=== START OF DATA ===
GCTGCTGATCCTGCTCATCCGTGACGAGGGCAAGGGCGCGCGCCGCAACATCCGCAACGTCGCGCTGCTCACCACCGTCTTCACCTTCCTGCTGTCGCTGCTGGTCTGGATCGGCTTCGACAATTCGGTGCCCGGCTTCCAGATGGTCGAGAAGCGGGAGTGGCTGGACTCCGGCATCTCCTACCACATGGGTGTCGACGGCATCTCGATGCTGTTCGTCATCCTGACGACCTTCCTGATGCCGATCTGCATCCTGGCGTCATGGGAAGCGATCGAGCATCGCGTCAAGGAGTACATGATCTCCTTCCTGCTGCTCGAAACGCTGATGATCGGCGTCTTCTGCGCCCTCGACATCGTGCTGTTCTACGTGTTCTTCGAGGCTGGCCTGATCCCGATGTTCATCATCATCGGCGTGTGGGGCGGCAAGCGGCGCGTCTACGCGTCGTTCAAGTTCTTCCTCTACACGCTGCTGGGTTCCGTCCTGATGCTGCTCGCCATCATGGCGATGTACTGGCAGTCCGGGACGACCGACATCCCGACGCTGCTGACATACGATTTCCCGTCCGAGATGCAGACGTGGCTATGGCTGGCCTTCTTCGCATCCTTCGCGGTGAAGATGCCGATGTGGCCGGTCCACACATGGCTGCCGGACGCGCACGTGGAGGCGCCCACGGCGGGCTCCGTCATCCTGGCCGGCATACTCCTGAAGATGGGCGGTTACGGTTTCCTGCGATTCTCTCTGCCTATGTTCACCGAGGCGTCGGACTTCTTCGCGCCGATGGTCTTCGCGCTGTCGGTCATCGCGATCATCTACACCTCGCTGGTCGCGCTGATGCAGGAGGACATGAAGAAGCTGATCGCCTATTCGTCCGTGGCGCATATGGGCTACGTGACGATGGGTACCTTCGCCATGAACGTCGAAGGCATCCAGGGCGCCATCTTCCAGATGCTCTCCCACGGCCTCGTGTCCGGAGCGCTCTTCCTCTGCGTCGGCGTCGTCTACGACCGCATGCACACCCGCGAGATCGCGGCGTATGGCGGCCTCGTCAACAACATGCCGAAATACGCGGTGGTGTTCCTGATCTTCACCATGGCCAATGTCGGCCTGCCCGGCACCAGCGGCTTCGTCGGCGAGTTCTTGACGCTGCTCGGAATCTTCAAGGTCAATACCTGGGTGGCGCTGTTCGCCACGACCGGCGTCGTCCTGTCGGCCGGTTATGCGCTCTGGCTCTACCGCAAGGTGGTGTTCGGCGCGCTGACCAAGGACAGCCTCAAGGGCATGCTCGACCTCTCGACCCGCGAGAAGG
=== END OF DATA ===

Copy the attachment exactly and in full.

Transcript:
GCTGCTGATCCTGCTCATCCGTGACGAGGGCAAGGGCGCGCGCCGCAACATCCGCAACGTCGCGCTGCTCACCACCGTCTTCACCTTCCTGCTGTCGCTGCTGGTCTGGATCGGCTTCGACAATTCGGTGCCCGGCTTCCAGATGGTCGAGAAGCGGGAGTGGCTGGACTCCGGCATCTCCTACCACATGGGTGTCGACGGCATCTCGATGCTGTTCGTCATCCTGACGACCTTCCTGATGCCGATCTGCATCCTGGCGTCATGGGAAGCGATCGAGCATCGCGTCAAGGAGTACATGATCTCCTTCCTGCTGCTCGAAACGCTGATGATCGGCGTCTTCTGCGCCCTCGACATCGTGCTGTTCTACGTGTTCTTCGAGGCTGGCCTGATCCCGATGTTCATCATCATCGGCGTGTGGGGCGGCAAGCGGCGCGTCTACGCGTCGTTCAAGTTCTTCCTCTACACGCTGCTGGGTTCCGTCCTGATGCTGCTCGCCATCATGGCGATGTACTGGCAGTCCGGGACGACCGACATCCCGACGCTGCTGACATACGATTTCCCGTCCGAGATGCAGACGTGGCTATGGCTGGCCTTCTTCGCATCCTTCGCGGTGAAGATGCCGATGTGGCCGGTCCACACATGGCTGCCGGACGCGCACGTGGAGGCGCCCACGGCGGGCTCCGTCATCCTGGCCGGCATACTCCTGAAGATGGGCGGTTACGGTTTCCTGCGATTCTCTCTGCCTATGTTCACCGAGGCGTCGGACTTCTTCGCGCCGATGGTCTTCGCGCTGTCGGTCATCGCGATCATCTACACCTCGCTGGTCGCGCTGATGCAGGAGGACATGAAGAAGCTGATCGCCTATTCGTCCGTGGCGCATATGGGCTACGTGACGATGGGTACCTTCGCCATGAACGTCGAAGGCATCCAGGGCGCCATCTTCCAGATGCTCTCCCACGGCCTCGTGTCCGGAGCGCTCTTCCTCTGCGTCGGCGTCGTCTACGACCGCATGCACACCCGCGAGATCGCGGCGTATGGCGGCCTCGTCAACAACATGCCGAAATACGCGGTGGTGTTCCTGATCTTCACCATGGCCAATGTCGGCCTGCCCGGCACCAGCGGCTTCGTCGGCGAGTTCTTGACGCTGCTCGGAATCTTCAAGGTCAATACCTGGGTGGCGCTGTTCGCCACGACCGGCGTCGTCCTGTCGGCCGGTTATGCGCTCTGGCTCTACCGCAAGGTGGTGTTCGGCGCGCTGACCAAGGACAGCCTCAAGGGCATGCTCGACCTCTCGACCCGCGAGAAGG